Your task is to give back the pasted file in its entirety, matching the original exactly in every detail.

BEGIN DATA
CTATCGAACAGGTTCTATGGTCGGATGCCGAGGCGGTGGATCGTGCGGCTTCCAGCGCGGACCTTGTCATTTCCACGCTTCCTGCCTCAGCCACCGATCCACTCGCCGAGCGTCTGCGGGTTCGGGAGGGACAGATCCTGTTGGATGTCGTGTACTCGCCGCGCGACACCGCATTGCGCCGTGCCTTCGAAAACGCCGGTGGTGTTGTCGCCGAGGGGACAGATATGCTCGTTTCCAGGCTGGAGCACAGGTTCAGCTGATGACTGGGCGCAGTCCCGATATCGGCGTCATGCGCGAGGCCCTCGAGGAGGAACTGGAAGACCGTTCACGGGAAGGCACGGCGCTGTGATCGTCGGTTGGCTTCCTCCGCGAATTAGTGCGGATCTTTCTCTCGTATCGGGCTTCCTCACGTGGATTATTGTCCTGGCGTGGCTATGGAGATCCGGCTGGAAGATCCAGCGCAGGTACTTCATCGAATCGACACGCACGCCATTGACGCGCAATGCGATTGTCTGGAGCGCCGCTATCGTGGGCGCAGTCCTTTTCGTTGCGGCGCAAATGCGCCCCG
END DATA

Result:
CTATCGAACAGGTTCTATGGTCGGATGCCGAGGCGGTGGATCGTGCGGCTTCCAGCGCGGACCTTGTCATTTCCACGCTTCCTGCCTCAGCCACCGATCCACTCGCCGAGCGTCTGCGGGTTCGGGAGGGACAGATCCTGTTGGATGTCGTGTACTCGCCGCGCGACACCGCATTGCGCCGTGCCTTCGAAAACGCCGGTGGTGTTGTCGCCGAGGGGACAGATATGCTCGTTTCCAGGCTGGAGCACAGGTTCAGCTGATGACTGGGCGCAGTCCCGATATCGGCGTCATGCGCGAGGCCCTCGAGGAGGAACTGGAAGACCGTTCACGGGAAGGCACGGCGCTGTGATCGTCGGTTGGCTTCCTCCGCGAATTAGTGCGGATCTTTCTCTCGTATCGGGCTTCCTCACGTGGATTATTGTCCTGGCGTGGCTATGGAGATCCGGCTGGAAGATCCAGCGCAGGTACTTCATCGAATCGACACGCACGCCATTGACGCGCAATGCGATTGTCTGGAGCGCCGCTATCGTGGGCGCAGTCCTTTTCGTTGCGGCGCAAATGCGCCCCG